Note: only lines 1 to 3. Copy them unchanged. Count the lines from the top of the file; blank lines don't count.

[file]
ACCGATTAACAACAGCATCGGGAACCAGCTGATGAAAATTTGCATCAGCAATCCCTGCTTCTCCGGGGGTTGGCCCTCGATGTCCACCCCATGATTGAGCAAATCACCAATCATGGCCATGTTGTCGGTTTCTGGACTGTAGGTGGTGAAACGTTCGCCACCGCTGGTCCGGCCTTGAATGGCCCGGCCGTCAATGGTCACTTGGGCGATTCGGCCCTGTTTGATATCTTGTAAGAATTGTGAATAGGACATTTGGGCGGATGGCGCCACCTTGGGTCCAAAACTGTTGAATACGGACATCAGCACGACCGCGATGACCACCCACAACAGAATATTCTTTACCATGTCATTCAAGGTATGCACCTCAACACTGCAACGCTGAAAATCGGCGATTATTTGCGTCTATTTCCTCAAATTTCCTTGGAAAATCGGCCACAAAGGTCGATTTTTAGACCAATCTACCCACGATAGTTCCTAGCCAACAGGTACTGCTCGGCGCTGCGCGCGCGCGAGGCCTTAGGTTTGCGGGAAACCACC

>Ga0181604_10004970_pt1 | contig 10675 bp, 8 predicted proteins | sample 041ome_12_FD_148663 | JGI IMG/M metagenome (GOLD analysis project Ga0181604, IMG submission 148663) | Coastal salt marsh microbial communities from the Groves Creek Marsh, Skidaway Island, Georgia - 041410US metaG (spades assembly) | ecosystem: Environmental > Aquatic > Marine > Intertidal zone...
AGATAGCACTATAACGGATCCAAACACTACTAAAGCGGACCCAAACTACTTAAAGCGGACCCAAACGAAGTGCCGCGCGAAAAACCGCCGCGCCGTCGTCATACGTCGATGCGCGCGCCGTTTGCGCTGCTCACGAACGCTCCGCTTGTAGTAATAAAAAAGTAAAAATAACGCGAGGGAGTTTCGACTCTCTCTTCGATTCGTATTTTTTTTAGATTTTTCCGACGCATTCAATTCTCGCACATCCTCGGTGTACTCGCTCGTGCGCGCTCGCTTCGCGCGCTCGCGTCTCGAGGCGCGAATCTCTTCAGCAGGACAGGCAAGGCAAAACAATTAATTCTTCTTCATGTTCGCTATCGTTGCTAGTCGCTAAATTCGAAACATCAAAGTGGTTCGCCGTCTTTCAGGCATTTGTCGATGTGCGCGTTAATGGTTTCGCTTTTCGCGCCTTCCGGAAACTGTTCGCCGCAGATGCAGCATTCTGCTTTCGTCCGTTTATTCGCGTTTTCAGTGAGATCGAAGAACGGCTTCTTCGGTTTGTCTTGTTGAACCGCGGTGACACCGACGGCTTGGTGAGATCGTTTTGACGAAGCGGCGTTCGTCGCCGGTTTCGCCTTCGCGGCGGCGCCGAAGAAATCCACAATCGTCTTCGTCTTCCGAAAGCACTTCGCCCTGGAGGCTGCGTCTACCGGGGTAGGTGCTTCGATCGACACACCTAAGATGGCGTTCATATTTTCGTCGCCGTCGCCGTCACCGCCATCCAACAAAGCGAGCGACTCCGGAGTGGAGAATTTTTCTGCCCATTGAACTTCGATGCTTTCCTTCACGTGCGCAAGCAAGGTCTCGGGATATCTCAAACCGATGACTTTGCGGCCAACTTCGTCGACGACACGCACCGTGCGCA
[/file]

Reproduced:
ACCGATTAACAACAGCATCGGGAACCAGCTGATGAAAATTTGCATCAGCAATCCCTGCTTCTCCGGGGGTTGGCCCTCGATGTCCACCCCATGATTGAGCAAATCACCAATCATGGCCATGTTGTCGGTTTCTGGACTGTAGGTGGTGAAACGTTCGCCACCGCTGGTCCGGCCTTGAATGGCCCGGCCGTCAATGGTCACTTGGGCGATTCGGCCCTGTTTGATATCTTGTAAGAATTGTGAATAGGACATTTGGGCGGATGGCGCCACCTTGGGTCCAAAACTGTTGAATACGGACATCAGCACGACCGCGATGACCACCCACAACAGAATATTCTTTACCATGTCATTCAAGGTATGCACCTCAACACTGCAACGCTGAAAATCGGCGATTATTTGCGTCTATTTCCTCAAATTTCCTTGGAAAATCGGCCACAAAGGTCGATTTTTAGACCAATCTACCCACGATAGTTCCTAGCCAACAGGTACTGCTCGGCGCTGCGCGCGCGCGAGGCCTTAGGTTTGCGGGAAACCACC

>Ga0181604_10004970_pt1 | contig 10675 bp, 8 predicted proteins | sample 041ome_12_FD_148663 | JGI IMG/M metagenome (GOLD analysis project Ga0181604, IMG submission 148663) | Coastal salt marsh microbial communities from the Groves Creek Marsh, Skidaway Island, Georgia - 041410US metaG (spades assembly) | ecosystem: Environmental > Aquatic > Marine > Intertidal zone...
AGATAGCACTATAACGGATCCAAACACTACTAAAGCGGACCCAAACTACTTAAAGCGGACCCAAACGAAGTGCCGCGCGAAAAACCGCCGCGCCGTCGTCATACGTCGATGCGCGCGCCGTTTGCGCTGCTCACGAACGCTCCGCTTGTAGTAATAAAAAAGTAAAAATAACGCGAGGGAGTTTCGACTCTCTCTTCGATTCGTATTTTTTTTAGATTTTTCCGACGCATTCAATTCTCGCACATCCTCGGTGTACTCGCTCGTGCGCGCTCGCTTCGCGCGCTCGCGTCTCGAGGCGCGAATCTCTTCAGCAGGACAGGCAAGGCAAAACAATTAATTCTTCTTCATGTTCGCTATCGTTGCTAGTCGCTAAATTCGAAACATCAAAGTGGTTCGCCGTCTTTCAGGCATTTGTCGATGTGCGCGTTAATGGTTTCGCTTTTCGCGCCTTCCGGAAACTGTTCGCCGCAGATGCAGCATTCTGCTTTCGTCCGTTTATTCGCGTTTTCAGTGAGATCGAAGAACGGCTTCTTCGGTTTGTCTTGTTGAACCGCGGTGACACCGACGGCTTGGTGAGATCGTTTTGACGAAGCGGCGTTCGTCGCCGGTTTCGCCTTCGCGGCGGCGCCGAAGAAATCCACAATCGTCTTCGTCTTCCGAAAGCACTTCGCCCTGGAGGCTGCGTCTACCGGGGTAGGTGCTTCGATCGACACACCTAAGATGGCGTTCATATTTTCGTCGCCGTCGCCGTCACCGCCATCCAACAAAGCGAGCGACTCCGGAGTGGAGAATTTTTCTGCCCATTGAACTTCGATGCTTTCCTTCACGTGCGCAAGCAAGGTCTCGGGATATCTCAAACCGATGACTTTGCGGCCAACTTCGTCGACGACACGCACCGTGCGCA